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REACH 2 Grant

(Residential Energy Assistance Challenge)

Past Project of A W.I.S.H.

Wind Power


Washington’s LIHEAP program only reaches 19 percent of eligible households. Electric and natural gas rates have soared as much as 50 percent in some counties, offsetting recent successes with utility-funded low-income programs. Washington now has the second highest unemployment rate in the nation. Low-income households are caught between rising rates and negative job growth.

To escape this bind, this project shifts away from a demand-side model of energy assistance, partnering with the growing wind power industry to develop supply-side solutions instead.

REACH 2 is funded by the U.S. Department of Health and Human Services by a grant through the State of Washington Department of Community, Trade, and Economic Development with A W.I.S.H as the prime contractor. The grant is for $1 million for a three-year period.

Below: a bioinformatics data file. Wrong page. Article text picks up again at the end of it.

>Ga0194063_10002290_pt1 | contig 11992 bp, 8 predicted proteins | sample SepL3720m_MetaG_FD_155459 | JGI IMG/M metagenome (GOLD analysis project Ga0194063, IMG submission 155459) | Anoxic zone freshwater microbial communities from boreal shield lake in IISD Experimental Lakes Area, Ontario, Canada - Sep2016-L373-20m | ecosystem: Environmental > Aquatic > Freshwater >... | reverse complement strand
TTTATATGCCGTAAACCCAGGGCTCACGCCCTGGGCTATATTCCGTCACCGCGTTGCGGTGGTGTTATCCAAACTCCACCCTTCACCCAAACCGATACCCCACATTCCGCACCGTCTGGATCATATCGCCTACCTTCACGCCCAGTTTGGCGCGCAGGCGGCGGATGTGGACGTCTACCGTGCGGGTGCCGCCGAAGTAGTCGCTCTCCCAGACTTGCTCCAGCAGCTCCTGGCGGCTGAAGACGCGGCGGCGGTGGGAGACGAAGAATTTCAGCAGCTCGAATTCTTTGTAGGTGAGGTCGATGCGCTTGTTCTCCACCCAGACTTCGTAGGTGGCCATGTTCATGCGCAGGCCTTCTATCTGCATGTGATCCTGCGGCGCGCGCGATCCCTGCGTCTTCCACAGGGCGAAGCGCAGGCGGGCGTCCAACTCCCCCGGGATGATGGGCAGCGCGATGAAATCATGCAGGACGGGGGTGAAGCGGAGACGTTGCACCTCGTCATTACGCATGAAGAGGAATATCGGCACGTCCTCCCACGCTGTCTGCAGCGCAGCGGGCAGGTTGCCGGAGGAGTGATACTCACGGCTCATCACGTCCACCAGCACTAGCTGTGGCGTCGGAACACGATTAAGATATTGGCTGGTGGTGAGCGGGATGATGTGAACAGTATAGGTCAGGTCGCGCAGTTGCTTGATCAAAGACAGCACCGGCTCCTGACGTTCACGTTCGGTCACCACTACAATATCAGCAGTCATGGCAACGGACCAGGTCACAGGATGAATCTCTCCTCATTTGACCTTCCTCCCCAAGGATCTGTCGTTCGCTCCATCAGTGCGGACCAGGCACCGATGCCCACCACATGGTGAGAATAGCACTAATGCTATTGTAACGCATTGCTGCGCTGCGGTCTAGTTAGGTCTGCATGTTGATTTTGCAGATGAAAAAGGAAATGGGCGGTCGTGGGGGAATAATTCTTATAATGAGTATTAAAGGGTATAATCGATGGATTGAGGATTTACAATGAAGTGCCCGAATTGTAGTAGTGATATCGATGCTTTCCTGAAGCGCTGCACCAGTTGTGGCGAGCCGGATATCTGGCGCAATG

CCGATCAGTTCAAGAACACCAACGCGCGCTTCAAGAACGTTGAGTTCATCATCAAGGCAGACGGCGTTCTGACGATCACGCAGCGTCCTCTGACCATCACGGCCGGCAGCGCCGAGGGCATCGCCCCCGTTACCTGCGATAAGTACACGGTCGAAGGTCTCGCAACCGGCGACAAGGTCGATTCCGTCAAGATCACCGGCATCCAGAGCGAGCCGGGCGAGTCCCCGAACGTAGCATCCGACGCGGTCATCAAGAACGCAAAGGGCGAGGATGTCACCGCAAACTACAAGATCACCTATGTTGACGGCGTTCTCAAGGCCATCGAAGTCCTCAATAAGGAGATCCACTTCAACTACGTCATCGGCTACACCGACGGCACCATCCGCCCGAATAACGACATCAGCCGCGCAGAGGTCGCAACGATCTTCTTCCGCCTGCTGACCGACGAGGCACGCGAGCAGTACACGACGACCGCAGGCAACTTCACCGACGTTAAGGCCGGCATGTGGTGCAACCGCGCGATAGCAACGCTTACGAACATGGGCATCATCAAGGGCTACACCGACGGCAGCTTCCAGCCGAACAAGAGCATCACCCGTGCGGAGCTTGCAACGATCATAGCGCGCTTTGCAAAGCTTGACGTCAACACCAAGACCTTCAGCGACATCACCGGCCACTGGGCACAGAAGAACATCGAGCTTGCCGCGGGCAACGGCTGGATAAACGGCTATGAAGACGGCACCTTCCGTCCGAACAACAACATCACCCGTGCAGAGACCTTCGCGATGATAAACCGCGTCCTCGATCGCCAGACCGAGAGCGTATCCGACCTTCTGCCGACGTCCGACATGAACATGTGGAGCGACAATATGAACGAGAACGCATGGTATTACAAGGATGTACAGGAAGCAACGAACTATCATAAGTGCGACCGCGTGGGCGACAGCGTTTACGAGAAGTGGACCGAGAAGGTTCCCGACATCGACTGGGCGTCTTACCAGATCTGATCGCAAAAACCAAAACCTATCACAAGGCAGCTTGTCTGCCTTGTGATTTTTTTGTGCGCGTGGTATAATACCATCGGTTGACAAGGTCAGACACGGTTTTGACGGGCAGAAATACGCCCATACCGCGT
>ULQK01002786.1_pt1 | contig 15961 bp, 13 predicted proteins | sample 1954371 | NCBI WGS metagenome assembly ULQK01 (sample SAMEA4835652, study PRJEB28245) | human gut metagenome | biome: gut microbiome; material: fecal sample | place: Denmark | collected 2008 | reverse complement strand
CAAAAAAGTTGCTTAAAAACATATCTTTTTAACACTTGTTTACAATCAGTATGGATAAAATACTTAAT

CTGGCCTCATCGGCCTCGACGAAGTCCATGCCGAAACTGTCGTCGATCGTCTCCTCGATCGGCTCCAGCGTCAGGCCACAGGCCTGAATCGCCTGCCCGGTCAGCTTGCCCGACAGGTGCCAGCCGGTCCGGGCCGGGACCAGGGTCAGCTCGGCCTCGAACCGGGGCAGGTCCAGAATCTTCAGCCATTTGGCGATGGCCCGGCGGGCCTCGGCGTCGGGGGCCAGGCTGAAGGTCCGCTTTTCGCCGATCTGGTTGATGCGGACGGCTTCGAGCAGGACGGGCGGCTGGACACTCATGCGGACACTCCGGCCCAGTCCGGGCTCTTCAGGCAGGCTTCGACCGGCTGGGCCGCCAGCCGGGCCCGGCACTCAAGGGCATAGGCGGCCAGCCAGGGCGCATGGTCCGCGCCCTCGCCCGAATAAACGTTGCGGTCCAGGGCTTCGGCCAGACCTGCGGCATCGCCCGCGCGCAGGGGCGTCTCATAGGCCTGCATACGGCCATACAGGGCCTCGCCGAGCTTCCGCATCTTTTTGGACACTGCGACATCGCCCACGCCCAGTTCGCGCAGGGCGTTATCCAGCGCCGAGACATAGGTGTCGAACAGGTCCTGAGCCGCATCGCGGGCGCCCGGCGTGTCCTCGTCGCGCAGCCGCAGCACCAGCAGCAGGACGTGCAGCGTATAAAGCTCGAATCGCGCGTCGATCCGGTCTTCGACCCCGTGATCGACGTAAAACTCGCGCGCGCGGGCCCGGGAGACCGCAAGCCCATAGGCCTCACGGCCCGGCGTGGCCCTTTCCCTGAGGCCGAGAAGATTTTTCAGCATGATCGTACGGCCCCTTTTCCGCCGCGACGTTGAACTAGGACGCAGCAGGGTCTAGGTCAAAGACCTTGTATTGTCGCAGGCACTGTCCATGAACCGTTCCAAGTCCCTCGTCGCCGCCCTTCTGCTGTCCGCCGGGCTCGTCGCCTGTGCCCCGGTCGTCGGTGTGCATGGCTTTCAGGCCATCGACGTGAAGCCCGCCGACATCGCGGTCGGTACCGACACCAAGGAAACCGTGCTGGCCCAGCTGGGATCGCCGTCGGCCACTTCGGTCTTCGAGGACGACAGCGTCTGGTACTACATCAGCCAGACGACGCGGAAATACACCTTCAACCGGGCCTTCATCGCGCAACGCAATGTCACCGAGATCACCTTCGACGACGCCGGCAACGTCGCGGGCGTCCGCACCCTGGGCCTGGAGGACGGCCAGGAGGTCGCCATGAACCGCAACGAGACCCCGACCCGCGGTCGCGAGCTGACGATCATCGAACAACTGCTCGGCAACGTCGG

Increase self-sufficiency of low-income families by securing long-term fixed priced energy sources and nonfederal energy assistance by participating in the rollout of Washington’s wind power industry. Project impact will last for 20 years, the expected life of a wind power plant.


  • Develop 12 megawatts of wind power dedicated to low-income households through a partnership between utilities and the LIHEAP/DOE WAP/CSBG network.
  • Reduce the energy burden of 12,000 LIHEAP-eligible families by 20 percent.


Innovative low income energy assistance programs have impacted many families and communities throughout the country. Community wind projects have pioneered community collaboration in the Midwest. A W.I.S.H.'s Washington state based REACH project builds on previous efforts and creates renewable energy options for low income households in Washington.

NREL photos: top by Warren Gretz, bottom by Greg Christman

Related Links/Documents:

Sustainable Wind Development for Low Income Households (1.1 MB pdf file, June 2004)

Federal Funding to Promote Wind Power for Washington State’s Poor (Department of Community, Trade and Economic Development)

Wind Power Help for Low-Income Housing (Solar Access article, requires log-in registration)

Washington to Reduce Reliance on Energy Assistance through Wind (Wind Energy Weekly, October 17, 2003)


A World Institute for a Sustainable Humanity
P.O. Box 2568
Bellingham, Washington 98227-2568
Michael Karp (360) 724-3215

A World Institute for a Sustainable Humanity